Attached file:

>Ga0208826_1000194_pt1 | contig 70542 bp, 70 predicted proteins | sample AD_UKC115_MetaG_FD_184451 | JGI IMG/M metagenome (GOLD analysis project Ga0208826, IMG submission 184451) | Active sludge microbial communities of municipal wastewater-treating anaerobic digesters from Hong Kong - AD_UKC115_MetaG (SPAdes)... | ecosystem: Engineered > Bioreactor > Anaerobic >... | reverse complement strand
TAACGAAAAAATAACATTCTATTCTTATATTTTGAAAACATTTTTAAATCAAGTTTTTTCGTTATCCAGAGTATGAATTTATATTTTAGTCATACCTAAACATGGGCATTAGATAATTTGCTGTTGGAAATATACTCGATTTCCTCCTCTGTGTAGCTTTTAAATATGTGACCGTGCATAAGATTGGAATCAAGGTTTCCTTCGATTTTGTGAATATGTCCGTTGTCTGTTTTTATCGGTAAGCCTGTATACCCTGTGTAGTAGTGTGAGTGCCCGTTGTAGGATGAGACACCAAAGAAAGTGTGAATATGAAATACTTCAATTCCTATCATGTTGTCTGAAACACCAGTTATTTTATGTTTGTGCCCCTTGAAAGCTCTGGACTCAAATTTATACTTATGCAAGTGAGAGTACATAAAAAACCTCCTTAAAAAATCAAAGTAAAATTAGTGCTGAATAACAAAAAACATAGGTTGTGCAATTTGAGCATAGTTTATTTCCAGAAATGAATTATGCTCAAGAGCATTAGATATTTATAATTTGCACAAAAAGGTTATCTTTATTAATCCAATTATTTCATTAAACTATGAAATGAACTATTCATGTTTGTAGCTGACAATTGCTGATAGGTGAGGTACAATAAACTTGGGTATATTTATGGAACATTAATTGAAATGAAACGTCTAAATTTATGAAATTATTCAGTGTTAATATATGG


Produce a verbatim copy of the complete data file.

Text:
>Ga0208826_1000194_pt1 | contig 70542 bp, 70 predicted proteins | sample AD_UKC115_MetaG_FD_184451 | JGI IMG/M metagenome (GOLD analysis project Ga0208826, IMG submission 184451) | Active sludge microbial communities of municipal wastewater-treating anaerobic digesters from Hong Kong - AD_UKC115_MetaG (SPAdes)... | ecosystem: Engineered > Bioreactor > Anaerobic >... | reverse complement strand
TAACGAAAAAATAACATTCTATTCTTATATTTTGAAAACATTTTTAAATCAAGTTTTTTCGTTATCCAGAGTATGAATTTATATTTTAGTCATACCTAAACATGGGCATTAGATAATTTGCTGTTGGAAATATACTCGATTTCCTCCTCTGTGTAGCTTTTAAATATGTGACCGTGCATAAGATTGGAATCAAGGTTTCCTTCGATTTTGTGAATATGTCCGTTGTCTGTTTTTATCGGTAAGCCTGTATACCCTGTGTAGTAGTGTGAGTGCCCGTTGTAGGATGAGACACCAAAGAAAGTGTGAATATGAAATACTTCAATTCCTATCATGTTGTCTGAAACACCAGTTATTTTATGTTTGTGCCCCTTGAAAGCTCTGGACTCAAATTTATACTTATGCAAGTGAGAGTACATAAAAAACCTCCTTAAAAAATCAAAGTAAAATTAGTGCTGAATAACAAAAAACATAGGTTGTGCAATTTGAGCATAGTTTATTTCCAGAAATGAATTATGCTCAAGAGCATTAGATATTTATAATTTGCACAAAAAGGTTATCTTTATTAATCCAATTATTTCATTAAACTATGAAATGAACTATTCATGTTTGTAGCTGACAATTGCTGATAGGTGAGGTACAATAAACTTGGGTATATTTATGGAACATTAATTGAAATGAAACGTCTAAATTTATGAAATTATTCAGTGTTAATATATGG